8 ways to help protect your kids from sketchy smart toys
Aside from protecting your connected home — including vulnerable smart toys — with a secure Wi-Fi router, here are a few tips that could give your smart toy story a happier ending.
1. Secure your Wi-Fi network with a strong password and turn off device features that automatically connect to Wi-Fi or Bluetooth. Your smart toys could be less vulnerable to hackers if they aren’t constantly connected to the Internet, so remember to disconnect them or turn them off when they’re not in use.
2. Before buying a smart device for your child, be sure to research it for negative news stories or consumer reviews. You might also check child advocacy websites, like Common Sense, for information.
3. Determine what in-place security measures come with the toy. Is data encrypted or does the toy require authentication like a PIN or password when pairing with Bluetooth or Wi-Fi?
5. Know if the toy stores data internally or uses the cloud. There are benefits to having collected data stored on the device, such as not having to worry about the security of external servers. If data is transmitted, it should be encrypted.
6. Find out if the toy’s firmware or software will be updated automatically or if you will need to be vigilant about updating these yourself when they are made available. If the latter, always be sure to install patches or updates as soon as possible. Doing so could protect the device from known vulnerabilities.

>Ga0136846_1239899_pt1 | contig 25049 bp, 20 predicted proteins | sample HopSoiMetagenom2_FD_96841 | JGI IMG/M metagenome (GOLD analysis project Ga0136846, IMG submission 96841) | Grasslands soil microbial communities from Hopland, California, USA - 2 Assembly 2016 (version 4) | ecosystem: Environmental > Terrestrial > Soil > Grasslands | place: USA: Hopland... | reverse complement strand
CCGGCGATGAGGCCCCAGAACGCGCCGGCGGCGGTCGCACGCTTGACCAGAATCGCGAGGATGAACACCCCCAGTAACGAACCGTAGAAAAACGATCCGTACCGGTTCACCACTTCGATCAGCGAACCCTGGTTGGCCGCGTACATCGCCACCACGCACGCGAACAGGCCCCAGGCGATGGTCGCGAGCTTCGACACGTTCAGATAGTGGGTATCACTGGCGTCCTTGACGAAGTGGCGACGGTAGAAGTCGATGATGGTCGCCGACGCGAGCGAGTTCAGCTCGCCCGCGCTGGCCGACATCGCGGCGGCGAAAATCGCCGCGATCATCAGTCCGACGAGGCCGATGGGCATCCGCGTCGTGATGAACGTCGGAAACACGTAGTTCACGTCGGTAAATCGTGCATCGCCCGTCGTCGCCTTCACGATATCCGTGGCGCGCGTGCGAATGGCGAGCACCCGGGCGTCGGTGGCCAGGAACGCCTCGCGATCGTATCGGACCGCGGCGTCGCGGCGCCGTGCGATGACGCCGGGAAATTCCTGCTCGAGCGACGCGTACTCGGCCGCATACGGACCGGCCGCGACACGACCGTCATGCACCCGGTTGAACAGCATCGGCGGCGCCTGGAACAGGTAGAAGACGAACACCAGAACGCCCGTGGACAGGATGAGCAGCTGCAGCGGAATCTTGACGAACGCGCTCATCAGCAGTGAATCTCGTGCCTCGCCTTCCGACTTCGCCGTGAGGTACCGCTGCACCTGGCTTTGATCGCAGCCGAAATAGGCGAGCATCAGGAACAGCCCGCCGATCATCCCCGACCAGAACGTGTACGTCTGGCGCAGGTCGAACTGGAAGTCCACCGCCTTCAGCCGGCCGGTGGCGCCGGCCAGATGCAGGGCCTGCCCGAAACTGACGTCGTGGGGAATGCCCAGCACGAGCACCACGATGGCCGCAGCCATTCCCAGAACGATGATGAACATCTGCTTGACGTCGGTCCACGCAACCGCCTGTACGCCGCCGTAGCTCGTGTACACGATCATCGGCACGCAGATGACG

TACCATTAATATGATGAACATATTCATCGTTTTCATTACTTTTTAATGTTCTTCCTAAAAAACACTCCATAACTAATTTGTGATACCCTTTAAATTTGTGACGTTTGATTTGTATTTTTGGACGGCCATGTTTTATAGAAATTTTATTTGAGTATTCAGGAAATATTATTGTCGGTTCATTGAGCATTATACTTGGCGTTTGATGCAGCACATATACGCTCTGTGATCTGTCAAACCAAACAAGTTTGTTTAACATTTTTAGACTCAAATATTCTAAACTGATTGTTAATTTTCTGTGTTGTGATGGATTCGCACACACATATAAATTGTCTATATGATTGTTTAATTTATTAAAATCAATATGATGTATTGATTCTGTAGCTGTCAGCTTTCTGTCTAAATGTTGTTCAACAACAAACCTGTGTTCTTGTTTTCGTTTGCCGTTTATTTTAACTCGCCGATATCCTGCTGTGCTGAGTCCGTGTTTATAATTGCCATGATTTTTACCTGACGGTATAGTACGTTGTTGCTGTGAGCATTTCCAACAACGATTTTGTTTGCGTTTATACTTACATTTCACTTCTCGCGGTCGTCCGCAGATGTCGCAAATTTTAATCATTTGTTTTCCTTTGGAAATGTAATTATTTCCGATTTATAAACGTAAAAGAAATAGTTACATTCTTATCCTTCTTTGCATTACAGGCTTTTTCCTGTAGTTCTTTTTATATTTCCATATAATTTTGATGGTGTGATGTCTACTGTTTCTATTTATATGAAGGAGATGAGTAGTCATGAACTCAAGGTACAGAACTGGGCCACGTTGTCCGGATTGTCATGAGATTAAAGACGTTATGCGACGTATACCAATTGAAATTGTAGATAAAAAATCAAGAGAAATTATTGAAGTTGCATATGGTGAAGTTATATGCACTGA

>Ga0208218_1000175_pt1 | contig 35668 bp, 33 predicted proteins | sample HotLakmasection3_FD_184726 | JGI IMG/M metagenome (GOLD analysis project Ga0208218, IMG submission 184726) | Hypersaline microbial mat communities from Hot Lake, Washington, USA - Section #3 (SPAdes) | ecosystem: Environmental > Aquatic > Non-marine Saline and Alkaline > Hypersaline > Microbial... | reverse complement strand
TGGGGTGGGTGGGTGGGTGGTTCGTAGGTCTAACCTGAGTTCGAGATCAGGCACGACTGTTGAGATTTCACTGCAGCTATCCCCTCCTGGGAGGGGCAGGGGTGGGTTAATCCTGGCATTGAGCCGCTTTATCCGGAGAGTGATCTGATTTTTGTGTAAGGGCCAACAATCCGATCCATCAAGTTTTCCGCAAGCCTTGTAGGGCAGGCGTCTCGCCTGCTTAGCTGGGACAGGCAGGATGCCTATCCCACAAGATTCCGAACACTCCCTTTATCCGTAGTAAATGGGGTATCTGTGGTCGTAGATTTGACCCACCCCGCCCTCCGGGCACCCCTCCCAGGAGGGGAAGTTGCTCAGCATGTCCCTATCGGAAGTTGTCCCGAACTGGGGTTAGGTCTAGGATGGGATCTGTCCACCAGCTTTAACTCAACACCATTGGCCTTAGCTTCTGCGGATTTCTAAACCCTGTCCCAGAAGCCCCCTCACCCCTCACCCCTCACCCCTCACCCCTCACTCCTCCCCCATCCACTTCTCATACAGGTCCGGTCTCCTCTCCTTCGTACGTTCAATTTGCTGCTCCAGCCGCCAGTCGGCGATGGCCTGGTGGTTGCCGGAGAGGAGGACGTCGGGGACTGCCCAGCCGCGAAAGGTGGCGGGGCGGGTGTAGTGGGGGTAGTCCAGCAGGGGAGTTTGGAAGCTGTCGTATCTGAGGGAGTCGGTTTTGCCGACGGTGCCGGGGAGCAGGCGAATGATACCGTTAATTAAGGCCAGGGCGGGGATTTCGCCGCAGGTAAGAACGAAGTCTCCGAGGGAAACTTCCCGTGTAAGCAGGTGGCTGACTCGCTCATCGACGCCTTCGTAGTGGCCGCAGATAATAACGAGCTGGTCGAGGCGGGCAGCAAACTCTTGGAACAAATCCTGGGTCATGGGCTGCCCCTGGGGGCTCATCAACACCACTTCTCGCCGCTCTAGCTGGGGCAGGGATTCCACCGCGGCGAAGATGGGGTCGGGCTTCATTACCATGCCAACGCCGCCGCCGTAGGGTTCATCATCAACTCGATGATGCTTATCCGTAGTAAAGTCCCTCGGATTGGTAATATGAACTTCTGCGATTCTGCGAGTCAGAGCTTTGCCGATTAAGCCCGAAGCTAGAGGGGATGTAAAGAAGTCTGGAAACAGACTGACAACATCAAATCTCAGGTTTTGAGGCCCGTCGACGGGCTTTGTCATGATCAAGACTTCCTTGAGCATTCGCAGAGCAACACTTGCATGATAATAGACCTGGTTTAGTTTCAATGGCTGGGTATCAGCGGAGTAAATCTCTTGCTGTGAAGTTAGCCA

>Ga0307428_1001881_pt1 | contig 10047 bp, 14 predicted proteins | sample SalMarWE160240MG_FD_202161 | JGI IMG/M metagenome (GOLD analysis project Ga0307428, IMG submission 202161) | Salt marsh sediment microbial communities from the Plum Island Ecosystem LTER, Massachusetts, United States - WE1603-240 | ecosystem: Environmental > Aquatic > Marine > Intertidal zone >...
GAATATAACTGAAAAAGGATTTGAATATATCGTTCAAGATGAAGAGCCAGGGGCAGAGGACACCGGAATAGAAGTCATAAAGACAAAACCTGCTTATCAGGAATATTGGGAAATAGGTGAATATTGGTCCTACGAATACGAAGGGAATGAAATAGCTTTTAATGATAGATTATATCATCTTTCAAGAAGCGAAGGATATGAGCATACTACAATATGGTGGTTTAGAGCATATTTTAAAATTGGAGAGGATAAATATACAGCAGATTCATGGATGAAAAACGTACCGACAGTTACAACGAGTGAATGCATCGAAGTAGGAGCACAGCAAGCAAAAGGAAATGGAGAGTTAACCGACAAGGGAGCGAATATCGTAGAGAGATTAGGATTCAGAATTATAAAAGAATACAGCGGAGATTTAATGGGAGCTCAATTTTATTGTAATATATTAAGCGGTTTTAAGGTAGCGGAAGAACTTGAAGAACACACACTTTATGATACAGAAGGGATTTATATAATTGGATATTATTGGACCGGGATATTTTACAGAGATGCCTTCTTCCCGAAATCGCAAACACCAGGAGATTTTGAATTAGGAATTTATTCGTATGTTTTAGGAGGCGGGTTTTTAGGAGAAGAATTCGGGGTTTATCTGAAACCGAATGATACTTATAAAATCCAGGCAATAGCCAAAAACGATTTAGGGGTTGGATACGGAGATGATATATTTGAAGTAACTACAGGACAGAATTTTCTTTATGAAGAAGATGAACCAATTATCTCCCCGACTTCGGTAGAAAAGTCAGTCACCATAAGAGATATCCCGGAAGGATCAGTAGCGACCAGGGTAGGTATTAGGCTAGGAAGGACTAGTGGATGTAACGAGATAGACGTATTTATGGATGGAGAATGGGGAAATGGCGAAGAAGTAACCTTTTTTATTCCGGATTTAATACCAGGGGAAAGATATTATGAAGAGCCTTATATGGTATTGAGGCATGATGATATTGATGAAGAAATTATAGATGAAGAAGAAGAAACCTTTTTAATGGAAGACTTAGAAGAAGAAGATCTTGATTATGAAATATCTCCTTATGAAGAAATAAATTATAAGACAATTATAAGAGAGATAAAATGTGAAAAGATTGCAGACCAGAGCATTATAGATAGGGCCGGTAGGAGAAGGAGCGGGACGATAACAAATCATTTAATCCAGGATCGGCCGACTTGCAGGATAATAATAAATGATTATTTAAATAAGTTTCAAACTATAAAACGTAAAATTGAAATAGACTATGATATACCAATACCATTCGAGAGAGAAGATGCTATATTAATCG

7. Many connected toys have apps or online portals where you can set up a user account to log in. Be sure to use a complex password and fill in personal account details with caution. Think twice about providing your child’s full name and date of birth, which could potentially mark him or her for identity theft if that data is stolen or breached. Consider entering an alias or nickname for your child instead.
8. The most important tip is to monitor your children’s interactions with any connected toys and to have conversations with them about how to use the smart toys safely.
1 FBI, “Consumer notice: Internet-connected toys could present privacy and contact concerns for children,” July 17, 2017.
2 FTC, Children’s Online Privacy Protection Act.
3 FTC, “Children’s online privacy protection rule: A six-step compliance plan for your business,” June 2017.
4 Mashable.com, “11-year-old casually hacks into security experts’ Bluetooth to control teddy bear,” May 17, 2017.
5 The Guardian, “German parents told to destroy doll that can spy on their children,” February 17, 2017. Huffington Post Australia, “Millions of private messages between parents and kids hacked in Cloud Pets security breach,” February 28, 2017. The Guardian, “Hackers can hijack Wi-Fi Hello Barbie to spy on your children,” November 26, 2015.
6 Symantec, 2017 Internet Security Threat Report.